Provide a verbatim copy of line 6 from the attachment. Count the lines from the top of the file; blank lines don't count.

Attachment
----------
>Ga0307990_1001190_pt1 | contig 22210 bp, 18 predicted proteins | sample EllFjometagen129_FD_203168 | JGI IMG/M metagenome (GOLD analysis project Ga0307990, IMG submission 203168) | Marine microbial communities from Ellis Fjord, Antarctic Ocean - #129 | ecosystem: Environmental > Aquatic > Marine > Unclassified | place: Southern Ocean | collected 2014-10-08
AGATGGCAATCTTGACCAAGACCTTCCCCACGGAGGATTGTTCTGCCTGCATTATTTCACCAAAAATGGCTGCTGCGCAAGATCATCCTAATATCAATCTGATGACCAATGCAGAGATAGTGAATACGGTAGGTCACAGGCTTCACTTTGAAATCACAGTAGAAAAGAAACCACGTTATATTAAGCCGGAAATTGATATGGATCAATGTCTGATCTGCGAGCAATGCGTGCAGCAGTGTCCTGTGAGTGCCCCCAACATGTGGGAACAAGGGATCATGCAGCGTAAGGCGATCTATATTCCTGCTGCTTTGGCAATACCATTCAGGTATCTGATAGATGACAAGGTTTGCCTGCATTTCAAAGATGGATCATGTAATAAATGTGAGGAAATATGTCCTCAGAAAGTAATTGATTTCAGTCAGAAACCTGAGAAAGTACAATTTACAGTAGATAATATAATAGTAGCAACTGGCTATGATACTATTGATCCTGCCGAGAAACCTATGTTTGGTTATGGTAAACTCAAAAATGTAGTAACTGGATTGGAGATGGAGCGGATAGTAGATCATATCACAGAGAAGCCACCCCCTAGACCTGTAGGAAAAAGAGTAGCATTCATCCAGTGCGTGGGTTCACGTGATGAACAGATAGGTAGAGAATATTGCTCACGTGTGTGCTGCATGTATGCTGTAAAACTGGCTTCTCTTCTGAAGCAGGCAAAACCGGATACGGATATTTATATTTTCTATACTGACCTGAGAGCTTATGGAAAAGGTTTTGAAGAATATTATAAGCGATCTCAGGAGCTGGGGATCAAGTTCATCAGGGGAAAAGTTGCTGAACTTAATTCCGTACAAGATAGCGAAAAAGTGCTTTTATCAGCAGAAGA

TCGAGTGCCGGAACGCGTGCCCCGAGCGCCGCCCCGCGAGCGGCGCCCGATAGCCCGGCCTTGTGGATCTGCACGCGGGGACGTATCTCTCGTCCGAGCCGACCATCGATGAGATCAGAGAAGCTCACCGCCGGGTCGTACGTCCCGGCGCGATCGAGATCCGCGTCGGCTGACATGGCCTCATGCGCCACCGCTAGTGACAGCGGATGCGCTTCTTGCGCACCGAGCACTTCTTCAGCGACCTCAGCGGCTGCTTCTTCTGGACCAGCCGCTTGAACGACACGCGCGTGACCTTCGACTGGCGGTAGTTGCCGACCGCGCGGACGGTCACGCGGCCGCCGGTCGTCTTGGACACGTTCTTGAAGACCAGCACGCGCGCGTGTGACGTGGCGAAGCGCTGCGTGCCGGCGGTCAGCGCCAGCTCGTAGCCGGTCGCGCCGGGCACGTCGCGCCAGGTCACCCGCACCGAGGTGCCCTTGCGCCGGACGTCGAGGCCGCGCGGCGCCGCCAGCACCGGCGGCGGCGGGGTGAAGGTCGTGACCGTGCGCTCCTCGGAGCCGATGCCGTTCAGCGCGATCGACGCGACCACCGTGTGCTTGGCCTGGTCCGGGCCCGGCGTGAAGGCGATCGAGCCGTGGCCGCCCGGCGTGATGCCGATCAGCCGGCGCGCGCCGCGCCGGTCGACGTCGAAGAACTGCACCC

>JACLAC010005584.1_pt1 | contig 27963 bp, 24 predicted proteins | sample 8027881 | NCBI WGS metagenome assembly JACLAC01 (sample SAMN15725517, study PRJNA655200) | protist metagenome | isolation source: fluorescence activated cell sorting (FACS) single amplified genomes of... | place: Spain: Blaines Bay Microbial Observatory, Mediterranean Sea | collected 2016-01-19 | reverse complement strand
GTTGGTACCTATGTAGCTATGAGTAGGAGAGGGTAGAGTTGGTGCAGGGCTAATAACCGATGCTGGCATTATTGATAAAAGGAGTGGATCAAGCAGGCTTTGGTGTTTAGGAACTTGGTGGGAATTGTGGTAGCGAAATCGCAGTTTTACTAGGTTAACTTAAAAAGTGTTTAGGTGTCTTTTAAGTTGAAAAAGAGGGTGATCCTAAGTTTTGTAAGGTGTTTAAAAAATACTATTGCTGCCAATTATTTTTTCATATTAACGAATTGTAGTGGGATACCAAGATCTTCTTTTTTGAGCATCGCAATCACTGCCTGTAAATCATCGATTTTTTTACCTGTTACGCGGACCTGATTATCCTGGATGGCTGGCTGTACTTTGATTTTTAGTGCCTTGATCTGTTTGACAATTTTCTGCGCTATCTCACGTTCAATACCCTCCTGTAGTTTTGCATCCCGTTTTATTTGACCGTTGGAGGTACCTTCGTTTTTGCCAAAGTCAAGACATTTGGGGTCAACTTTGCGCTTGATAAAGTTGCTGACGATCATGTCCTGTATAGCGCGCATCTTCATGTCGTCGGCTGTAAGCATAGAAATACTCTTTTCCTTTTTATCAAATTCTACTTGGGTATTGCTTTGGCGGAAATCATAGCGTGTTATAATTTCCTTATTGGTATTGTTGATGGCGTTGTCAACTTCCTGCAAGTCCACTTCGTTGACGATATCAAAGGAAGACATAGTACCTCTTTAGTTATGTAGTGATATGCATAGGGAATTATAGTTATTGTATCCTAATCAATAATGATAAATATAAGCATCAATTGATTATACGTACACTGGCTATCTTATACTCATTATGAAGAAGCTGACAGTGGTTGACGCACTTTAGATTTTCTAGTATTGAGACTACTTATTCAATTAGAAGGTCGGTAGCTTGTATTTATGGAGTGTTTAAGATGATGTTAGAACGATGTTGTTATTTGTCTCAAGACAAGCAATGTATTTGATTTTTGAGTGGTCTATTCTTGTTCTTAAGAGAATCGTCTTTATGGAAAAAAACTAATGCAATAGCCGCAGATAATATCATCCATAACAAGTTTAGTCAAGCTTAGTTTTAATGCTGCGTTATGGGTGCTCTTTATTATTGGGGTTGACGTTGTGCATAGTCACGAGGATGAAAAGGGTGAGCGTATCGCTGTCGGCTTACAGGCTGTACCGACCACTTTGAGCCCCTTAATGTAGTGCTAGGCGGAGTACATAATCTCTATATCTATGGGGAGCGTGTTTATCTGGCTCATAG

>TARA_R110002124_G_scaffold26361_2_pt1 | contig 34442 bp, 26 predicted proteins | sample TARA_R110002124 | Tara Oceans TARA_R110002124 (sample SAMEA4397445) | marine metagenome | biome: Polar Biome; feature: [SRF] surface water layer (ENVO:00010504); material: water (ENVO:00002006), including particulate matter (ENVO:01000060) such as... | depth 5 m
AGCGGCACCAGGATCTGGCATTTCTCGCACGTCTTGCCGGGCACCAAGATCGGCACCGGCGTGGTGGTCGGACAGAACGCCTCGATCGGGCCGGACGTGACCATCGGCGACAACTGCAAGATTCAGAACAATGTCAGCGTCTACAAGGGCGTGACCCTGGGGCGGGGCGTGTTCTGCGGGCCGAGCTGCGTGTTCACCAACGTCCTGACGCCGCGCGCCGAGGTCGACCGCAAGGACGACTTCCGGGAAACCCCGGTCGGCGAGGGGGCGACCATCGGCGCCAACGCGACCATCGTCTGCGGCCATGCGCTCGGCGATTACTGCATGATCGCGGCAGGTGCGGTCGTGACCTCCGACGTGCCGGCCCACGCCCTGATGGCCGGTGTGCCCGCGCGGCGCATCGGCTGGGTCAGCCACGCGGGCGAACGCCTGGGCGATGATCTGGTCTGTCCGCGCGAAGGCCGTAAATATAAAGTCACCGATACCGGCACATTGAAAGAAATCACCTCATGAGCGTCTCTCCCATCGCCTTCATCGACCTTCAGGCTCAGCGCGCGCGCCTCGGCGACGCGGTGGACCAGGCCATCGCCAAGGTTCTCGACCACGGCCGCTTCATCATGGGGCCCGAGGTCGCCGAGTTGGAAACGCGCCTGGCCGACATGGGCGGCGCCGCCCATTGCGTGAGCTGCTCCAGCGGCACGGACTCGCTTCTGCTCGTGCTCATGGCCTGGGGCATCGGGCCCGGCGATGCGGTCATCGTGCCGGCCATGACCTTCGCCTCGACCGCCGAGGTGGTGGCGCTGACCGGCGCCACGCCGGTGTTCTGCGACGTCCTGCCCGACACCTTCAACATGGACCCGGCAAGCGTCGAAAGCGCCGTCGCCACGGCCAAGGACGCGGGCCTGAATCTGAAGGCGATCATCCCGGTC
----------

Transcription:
>TARA_R110002124_G_scaffold26361_2_pt1 | contig 34442 bp, 26 predicted proteins | sample TARA_R110002124 | Tara Oceans TARA_R110002124 (sample SAMEA4397445) | marine metagenome | biome: Polar Biome; feature: [SRF] surface water layer (ENVO:00010504); material: water (ENVO:00002006), including particulate matter (ENVO:01000060) such as... | depth 5 m